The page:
What scientists report in studies and what journalists report in their articles can look like a game of broken telephone. But exaggerated or misrepresented claims about scientific findings can often be traced back to university press releases, says Chris Chambers, a professor of cognitive neuroscience at Cardiff University and co-author of a recent study on the topic. Chambers and his colleagues found that when university press releases are made clearer, more accurate, and free of hype, science news reported by journalists gets better as well. “I think what we need is to establish that the responsibility [to be accurate] lies with everyone,” Chambers says. “The responsibility lies with the scientists to ensure that the press release is as accurate as possible. The responsibility lies with the press officer to ensure that they listen to the scientist. And then the science journalists need to be responsible for making sure they read the original article to the best of their ability and deflate exaggeration as much as possible.”
+ Last week in this column we included a story by Joy Mayer, director of Trusting News, on creating better training and support for journalists. Except we linked to the wrong article. Here’s the right link (and if you’re involved in the professional development of journalists, it’s definitely worth a read). (Medium, Engaged Journalism Lab)
UP FOR DEBATE
“For months now, I’ve heard network news chiefs, and political editors and reporters of all stripes, insist — often as they sat on soul-searching journalism panels — that it would be different this time: less horse race, more listening to the American people’s concerns,” writes Margaret Sullivan. But the media coverage depicting Joe Biden as almost a shoo-in for a nomination that’s more than a year away suggests that the media is making the same mistake it did in 2016 — depending too much on early polling (although some outlets, including The Washington Post) have refrained from describing Biden as a “front-runner” at this early stage). While there does seem to be more effort from news outlets to get out and speak to voters across the country, the excitement over the latest polls is beginning to drive the same self-perpetuating effect as in 2016, Sullivan says, in which the candidate leading the early polls commands the lion’s share of media coverage.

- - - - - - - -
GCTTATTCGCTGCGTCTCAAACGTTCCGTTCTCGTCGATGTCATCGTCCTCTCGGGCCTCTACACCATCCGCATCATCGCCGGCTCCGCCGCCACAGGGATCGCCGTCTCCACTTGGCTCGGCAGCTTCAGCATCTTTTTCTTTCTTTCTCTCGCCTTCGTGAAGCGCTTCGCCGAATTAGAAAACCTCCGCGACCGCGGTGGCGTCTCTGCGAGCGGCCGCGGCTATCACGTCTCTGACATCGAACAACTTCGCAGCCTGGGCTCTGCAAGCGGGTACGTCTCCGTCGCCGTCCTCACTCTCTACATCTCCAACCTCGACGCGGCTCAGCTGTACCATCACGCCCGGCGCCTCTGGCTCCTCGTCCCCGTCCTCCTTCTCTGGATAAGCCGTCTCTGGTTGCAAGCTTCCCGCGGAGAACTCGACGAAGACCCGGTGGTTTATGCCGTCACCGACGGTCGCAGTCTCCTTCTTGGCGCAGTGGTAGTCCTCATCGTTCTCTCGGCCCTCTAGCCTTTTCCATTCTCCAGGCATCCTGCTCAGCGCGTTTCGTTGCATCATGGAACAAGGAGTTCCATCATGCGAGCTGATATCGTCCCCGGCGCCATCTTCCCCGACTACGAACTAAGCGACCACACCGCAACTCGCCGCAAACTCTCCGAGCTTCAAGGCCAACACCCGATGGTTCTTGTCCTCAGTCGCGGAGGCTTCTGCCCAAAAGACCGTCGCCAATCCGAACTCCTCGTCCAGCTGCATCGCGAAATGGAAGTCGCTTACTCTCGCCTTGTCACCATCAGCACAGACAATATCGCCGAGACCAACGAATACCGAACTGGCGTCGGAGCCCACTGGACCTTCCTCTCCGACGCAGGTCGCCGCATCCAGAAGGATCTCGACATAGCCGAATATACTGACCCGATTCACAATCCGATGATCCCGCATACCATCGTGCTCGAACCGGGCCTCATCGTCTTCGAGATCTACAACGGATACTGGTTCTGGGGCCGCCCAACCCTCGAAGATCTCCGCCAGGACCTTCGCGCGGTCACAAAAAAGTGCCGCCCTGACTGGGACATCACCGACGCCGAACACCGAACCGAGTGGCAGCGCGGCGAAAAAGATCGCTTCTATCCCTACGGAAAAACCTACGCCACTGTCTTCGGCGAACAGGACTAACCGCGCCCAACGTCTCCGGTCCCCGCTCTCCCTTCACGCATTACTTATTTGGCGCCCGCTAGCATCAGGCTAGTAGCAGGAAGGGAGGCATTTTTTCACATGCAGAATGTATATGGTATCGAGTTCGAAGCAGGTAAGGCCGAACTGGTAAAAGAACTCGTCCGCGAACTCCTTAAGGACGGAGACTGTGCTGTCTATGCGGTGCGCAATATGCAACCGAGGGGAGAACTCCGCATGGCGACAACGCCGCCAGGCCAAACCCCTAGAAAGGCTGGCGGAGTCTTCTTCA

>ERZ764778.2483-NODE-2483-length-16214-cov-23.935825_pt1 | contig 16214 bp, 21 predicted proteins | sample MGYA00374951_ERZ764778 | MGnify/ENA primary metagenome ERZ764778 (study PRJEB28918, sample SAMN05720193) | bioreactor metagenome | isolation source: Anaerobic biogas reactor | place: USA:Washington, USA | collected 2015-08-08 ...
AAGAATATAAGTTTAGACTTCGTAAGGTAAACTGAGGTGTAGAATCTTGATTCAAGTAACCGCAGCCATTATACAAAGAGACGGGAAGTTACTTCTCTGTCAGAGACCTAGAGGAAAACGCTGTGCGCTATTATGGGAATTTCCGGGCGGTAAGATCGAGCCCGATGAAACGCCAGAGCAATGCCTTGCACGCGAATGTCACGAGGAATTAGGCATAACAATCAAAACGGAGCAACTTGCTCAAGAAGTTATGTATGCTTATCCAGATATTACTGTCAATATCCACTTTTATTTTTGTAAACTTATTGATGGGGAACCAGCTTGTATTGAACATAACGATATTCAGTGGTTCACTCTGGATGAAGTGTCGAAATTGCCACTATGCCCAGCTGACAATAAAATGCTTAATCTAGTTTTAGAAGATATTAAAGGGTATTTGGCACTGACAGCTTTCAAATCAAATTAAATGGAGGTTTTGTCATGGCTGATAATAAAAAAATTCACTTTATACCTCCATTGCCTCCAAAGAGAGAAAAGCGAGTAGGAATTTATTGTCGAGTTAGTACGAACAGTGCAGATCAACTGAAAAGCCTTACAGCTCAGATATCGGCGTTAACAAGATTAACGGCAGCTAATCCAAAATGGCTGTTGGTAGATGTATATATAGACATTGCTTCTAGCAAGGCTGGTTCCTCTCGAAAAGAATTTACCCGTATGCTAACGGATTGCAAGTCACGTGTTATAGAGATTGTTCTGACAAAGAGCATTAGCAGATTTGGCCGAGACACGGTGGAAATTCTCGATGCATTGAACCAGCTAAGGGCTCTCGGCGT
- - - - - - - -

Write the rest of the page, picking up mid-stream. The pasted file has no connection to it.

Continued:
The two new bills in Congress that propose a helping hand for the news industry (Columbia Journalism Review)
After witnessing the quantity and quality of local journalism decline over his career in local and state politics, in 2018 California Congressman Mark DeSaulnier formed The Working Group on Saving Local News. The congressional group is behind the Journalism Competition and Preservation Act, which would give news organizations more negotiating power with platforms like Google and Facebook; as well as The Saving Local News Act, which would make it easier for news organizations to achieve nonprofit status. However, the bills take a somewhat oblique approach to the news industry’s woes, writes Andrew McCormick, and the Journalism Competition and Preservation Act in particular has earned criticism as well as praise from the media industry. DeSaulnier says that in the coming months his working group will reach out to journalism schools and industry stakeholders across the country to solicit more ideas that might prove a boost.